Friday, December 4, 2009

This Week in Reading Nov. 29 - Dec. 5

Authors born this week -

Nobel Prize in Literature
Historian Theodor Mommsen, historian and Prime Minister Winston Churchill

Novelists and story writers
Louisa May Alcott, Samuel Butler, Ellis Parker Butler, Joseph Conrad, Henry Williamson, Hans Helmut Kirst, Rose Wilder Lane, F. Sionil Jose, Joan Didion, John Crowley, Sue Miller, Tehar Ben Jelloum, T. Coraghessen Boyle, Eric L. Harry, Ann Patchett, David Nicholls

Poets and Playwrights
Poets: Sir Philip Sidney, Anafasy Fet, Christina Rossetti, Rainier Maria Rilke Playwrights and Screenwriters: Nunnally Johnson, Howard Koch, David Mamet

Thinkers, Believers, Scientists, Historians, Biographers
Believers: Tom Wright, Benny Hinn Scientists: Anna Freud Historians: Thomas Carlyle, Jacques Barzun Biographers: David Hackett Fisher, Adeline Yen-Mah

Humorists, Essayists, Editors, Journalists, Officials, Media and Others
Jonathan Swift, Mark Twain, Woody Allen, Richard Pryor, Garry Shandling Essayists: Nigel Calder, Calvin Trillin, Abbie Hoffman, George Saunders, Editors and Critics: Russell Lynes Journalists: E. J. Kahn Officials: Paul Simon Media and Others: Dick Clark

Mystery / Crime / Suspense Writers
Rex Stout Crime: Cornell Woolrich, James Lee Burke

Fantasy / Science Fiction Writers
Fantasy: C. S. Lewis, Madeleine L’Engle

Visual Artists
Photographers: Gordon Parks Graphic Novelists: Joe Quesada, Chris Claremont, Keith Giffen Manga: Cartoonists: Morris

Young People’s Writers
Children’s: Lucy Maud Montgomery, Daniel Pennac, Wil Mara Teens: Peter Pohl

Events to read about this week:
Vin Scully, Lucy, Vietnam draft, Napoleon, Monroe Doctrine, Manifest Destiny, Dickens' first public reading of A Christmas Carol, Enron, the Free Speech Movement at Berkeley, the LA Times, Charlemagne, Walt Disney, prohibition ends, Phi Beta Kappa starts.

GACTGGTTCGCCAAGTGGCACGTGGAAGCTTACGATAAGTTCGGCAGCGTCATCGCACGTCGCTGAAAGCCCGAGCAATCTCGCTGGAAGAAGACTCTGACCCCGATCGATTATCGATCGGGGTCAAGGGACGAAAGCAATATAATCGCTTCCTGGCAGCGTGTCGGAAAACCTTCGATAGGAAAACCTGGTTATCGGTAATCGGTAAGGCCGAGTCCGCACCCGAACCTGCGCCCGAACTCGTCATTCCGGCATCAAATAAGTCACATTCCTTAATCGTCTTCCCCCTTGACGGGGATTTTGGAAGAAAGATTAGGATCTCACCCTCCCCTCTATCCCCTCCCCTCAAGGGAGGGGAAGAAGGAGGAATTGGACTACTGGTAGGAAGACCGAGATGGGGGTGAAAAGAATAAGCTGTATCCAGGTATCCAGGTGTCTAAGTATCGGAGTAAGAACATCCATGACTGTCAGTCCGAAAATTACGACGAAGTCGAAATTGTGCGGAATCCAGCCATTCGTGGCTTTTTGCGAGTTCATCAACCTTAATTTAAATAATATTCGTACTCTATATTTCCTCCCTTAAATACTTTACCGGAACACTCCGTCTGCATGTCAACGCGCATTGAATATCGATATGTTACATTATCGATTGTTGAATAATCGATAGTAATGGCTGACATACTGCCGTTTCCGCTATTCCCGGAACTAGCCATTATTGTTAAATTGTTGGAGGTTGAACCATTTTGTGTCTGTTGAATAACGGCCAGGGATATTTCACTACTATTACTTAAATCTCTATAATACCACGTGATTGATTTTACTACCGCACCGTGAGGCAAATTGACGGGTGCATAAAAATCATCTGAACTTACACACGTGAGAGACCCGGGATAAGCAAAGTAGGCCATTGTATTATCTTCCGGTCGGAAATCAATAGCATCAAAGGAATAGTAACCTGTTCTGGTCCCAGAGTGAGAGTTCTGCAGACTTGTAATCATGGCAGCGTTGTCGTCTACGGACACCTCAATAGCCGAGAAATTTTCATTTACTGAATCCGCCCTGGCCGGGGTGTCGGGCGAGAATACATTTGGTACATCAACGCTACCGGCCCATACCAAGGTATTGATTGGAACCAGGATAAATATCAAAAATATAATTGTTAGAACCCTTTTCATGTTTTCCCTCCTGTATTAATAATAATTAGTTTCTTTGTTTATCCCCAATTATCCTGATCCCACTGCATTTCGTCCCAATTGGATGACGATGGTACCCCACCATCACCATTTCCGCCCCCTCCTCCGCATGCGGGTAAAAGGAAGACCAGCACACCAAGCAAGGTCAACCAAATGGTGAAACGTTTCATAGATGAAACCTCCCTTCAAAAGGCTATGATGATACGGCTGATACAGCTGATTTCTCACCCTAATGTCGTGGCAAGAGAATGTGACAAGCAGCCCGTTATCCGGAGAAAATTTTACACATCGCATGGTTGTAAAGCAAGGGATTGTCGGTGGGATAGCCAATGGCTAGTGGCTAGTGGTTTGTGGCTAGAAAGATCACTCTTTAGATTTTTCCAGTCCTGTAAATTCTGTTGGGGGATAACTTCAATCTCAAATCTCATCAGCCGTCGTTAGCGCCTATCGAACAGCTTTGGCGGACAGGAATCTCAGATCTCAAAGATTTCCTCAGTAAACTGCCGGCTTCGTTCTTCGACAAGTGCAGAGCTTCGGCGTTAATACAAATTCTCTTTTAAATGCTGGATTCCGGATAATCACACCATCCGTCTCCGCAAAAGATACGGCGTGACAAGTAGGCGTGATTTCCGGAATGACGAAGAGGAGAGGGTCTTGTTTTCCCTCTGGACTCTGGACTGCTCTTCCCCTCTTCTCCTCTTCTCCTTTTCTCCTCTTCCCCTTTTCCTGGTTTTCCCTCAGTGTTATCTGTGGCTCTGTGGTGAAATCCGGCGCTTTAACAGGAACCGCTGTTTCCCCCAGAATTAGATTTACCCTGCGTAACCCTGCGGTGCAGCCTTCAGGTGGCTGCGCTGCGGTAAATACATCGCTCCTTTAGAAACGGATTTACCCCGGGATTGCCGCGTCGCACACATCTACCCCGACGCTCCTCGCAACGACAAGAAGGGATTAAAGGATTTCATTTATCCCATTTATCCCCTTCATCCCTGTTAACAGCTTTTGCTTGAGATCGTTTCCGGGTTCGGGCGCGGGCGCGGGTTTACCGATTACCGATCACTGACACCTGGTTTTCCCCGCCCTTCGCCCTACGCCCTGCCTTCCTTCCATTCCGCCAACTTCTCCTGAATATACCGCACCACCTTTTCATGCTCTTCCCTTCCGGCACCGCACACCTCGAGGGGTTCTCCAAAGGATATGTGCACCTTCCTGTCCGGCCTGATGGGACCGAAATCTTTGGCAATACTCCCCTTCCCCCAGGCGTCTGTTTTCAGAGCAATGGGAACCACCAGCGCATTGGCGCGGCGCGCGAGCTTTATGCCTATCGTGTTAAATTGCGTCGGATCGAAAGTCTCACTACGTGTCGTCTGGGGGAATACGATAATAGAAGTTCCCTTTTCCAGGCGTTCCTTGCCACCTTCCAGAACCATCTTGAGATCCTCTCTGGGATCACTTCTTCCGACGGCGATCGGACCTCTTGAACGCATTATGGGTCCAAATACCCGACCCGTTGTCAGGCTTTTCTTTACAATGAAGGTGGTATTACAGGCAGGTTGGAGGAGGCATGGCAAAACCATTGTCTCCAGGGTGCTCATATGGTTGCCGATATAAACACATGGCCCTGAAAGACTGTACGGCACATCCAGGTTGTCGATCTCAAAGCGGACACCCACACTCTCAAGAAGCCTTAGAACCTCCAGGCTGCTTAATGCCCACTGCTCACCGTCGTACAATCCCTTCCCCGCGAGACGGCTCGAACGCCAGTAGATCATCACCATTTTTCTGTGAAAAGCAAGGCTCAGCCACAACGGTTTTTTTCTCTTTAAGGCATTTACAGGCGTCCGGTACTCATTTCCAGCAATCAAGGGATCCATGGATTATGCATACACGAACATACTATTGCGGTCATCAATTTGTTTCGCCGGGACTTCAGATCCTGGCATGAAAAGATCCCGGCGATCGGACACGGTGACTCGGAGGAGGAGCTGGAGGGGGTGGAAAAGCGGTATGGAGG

This Week’s Questions:
A pair of fascinating pairs share birthdays this week. There are similarities in their two forms of writing and thinking. Who, born this week, gave us these quotes?

"The humorous story is told gravely; the teller does his best to conceal the fact that he even dimly suspects that there is anything funny about it."

"Satire is a sort of glass, wherein beholders do generally discover everybody's face but their own."

"There's more to life than just the things that can be explained by encyclopedias and facts. Facts alone are not adequate."

"The value of myth is that it takes all the things you know and restores to them the rich significance which has been hidden by the veil of familiarity."

Answer to Last Week’s Questions:
Two cafĂ© society authors who wrote before and after World War II have not been considered serious authors with as much critical acclaim given to others, perhaps because they both were witty satirists about the love relationships of intelligent people. The one you may have heard of, but not read yet, is Nancy Mitford, an English woman who lived in Paris. Her writing was praised as “a-shimmer with wit”, but she was considered, by at least one critic, the author who in our “sadisto-sentimental age has gotten to the sane simplicity of Jane Austen.”

The other one you may not have known either is Dawn Powell, a Mid-Western American who lived in New York City just after the heyday of the Algonquin Round Table. She satirized the poseurs and wannabes. One critic said “that she is closer to this high social comedy than to any accepted brand of American humor--and the English do not insist on having the women in their fiction made attractive. Miss Powell's books are more than merely funny; they are full of psychological insights that are at once sympathetic and cynical."

Read about both, and many more authors from the last hundred years or so, in the Biography Resource Center database available from the Glendale Public Library website Online Resources page. You must have a valid GPL library card barcode number to log in.

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